But Liverpool Lime Street has shown how it is possible to find an affordable, less disruptive approach to some stations.

 

November 15, 2018 Posted by | Transport | , , , , , | 3 Comments

Karen’s Travel Problem

My friend, Karen, has a train problem.

She lives in Leeds and needs to go to Milton Keynes regularly.

The journey is difficult with often two changes and the need to go across Manchester.

But not from Monday!

It appears that under the new timetable, all the XX:50 trains from Leeds, go direct to Piccadilly over the Ordsall Chord and now give you twenty-five minutes to catch a direct train to Milton Keynes.

The total journey time is just under three hours.

The return journey seems quicker too!

It will be interesting to see, how much the Ordsall Chord changes journeys across Manchester!

May 19, 2018 Posted by | Transport | , , , | 1 Comment

The Automatic Splitting And Joining Of Trains

Hitachi And Automatic Splitting And Joining Of Trains

The Hitachi Class 395 train was the first train in the UK  to be able to automatically split and join in service.

In The Impressive Coupling And Uncoupling Of Class 395 Trains, I linked to this video.

Impressive isn’t it?

In Do Class 800/801/802 Trains Use Batteries For Regenerative Braking?, I quoted this comment from a public on-line Hitachi document.

Because the coupling or uncoupling of cars in a trainset occurs during commercial service at an intermediate station, the automatic coupling device is able to perform this operation in less than 2 minutes.

This is definitely in line with Class 395 train performance.

This document from the Hitachi web site talks about the design of Hitachi’s Class 385 trains for Scotland. This is said.

The lead and rear railcars have an automatic coupler at the front and walk-through gangway hoods. When train sets are coupled together, the hoods fit together as part of the automatic coupling operation to provide access between train sets, meaning that passengers and staff are able to move freely from one train set to another.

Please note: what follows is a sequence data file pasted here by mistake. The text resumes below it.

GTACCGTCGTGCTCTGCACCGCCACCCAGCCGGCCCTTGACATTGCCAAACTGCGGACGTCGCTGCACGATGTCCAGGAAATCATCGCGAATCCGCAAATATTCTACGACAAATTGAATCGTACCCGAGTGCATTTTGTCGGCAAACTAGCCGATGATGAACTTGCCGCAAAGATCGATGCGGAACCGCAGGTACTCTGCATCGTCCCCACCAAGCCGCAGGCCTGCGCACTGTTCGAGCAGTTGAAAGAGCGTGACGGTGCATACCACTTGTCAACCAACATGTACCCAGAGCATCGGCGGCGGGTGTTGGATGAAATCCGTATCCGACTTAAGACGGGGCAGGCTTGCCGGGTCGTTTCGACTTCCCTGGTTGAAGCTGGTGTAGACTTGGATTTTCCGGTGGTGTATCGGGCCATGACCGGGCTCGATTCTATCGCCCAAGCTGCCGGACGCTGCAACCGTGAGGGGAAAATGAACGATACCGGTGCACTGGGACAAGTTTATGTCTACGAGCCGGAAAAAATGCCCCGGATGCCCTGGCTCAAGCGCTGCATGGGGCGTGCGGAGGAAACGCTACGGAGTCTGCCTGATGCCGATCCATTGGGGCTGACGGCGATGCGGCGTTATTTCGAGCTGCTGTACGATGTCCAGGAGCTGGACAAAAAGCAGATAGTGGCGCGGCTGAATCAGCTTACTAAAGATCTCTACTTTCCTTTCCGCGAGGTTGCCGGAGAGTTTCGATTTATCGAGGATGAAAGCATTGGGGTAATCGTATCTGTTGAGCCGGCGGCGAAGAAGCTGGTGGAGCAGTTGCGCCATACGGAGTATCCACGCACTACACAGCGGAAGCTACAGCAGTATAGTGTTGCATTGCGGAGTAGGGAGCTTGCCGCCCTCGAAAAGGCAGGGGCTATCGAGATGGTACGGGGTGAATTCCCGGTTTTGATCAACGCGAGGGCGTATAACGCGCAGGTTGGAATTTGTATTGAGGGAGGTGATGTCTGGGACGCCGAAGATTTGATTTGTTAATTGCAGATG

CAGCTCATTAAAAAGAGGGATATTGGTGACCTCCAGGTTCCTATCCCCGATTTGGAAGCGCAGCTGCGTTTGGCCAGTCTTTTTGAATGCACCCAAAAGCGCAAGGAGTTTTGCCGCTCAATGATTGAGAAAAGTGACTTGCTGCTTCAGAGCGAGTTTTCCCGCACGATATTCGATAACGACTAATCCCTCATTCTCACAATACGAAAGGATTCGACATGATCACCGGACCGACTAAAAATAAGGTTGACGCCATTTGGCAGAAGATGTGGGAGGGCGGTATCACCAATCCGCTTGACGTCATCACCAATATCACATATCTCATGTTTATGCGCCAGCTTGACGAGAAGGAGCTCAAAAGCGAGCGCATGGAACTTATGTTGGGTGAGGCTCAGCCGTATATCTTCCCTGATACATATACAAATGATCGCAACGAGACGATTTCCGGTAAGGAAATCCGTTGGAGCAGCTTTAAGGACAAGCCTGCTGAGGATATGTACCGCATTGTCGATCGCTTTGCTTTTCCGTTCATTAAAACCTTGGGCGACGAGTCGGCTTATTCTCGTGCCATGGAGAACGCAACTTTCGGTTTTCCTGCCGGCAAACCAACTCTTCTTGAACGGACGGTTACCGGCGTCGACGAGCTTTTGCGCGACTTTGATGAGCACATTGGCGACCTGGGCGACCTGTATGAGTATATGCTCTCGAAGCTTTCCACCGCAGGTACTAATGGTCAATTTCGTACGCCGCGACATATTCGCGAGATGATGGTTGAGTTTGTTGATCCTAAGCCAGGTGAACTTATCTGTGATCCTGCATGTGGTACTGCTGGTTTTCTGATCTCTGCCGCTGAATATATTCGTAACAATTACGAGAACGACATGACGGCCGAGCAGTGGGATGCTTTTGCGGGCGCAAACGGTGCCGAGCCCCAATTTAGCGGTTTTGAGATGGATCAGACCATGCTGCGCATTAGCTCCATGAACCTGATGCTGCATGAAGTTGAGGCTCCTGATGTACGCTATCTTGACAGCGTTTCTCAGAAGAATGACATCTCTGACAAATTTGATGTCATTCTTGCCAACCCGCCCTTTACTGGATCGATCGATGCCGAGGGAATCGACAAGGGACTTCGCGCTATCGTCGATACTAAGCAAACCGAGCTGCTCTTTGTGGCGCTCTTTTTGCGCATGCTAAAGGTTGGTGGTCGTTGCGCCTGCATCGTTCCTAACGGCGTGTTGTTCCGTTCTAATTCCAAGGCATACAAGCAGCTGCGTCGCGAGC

Obviously, Hitachi have got automatic splitting and joining of trains spot on!

Current Split/Join Services

There are several places in the UK network, where splitting and joining of trains is used.

  •  Southeastern Highspeed do it at Ashford.
  • Great Northern Kings Lynn do it at Cambridge.
  • Southern do it at Haywards Heath.
  • Virgin Trains do it at Crewe.
  • South West Trains do it at Southampton.

But currently only the Class 395 trains can do it automatically.

The in-service entry of the Class 800 trains will change everything, as it will make a lot more new routes possible.

Virgin Trains East Coast

Currently, Virgin Trains East Coast (VTEC) run two trains per hour (tph) between Kings Cross and Leeds. In the Peak, some services are extended to Bradford Forster Square, Skipton and Harrogate, where the last route is not electrified.

Will some services to Leeds be run by two five-car Class 800/801 trains working together as a ten-car train?

  • Class 800 trains are electro-diesel which could work to Harrogate under diesel power.
  • Class 801 trains are all-electric, which could work all electrified routes from Leeds.

At Leeds the two trains could separate, with each train going to a different destination. Reading Hitachi’s published documents, the split would take under two minutes at Leeds and I don’t think there would be a restriction of a Class 800 and a Class 801 working together between Kings Cross and Leeds using the overhead electrification.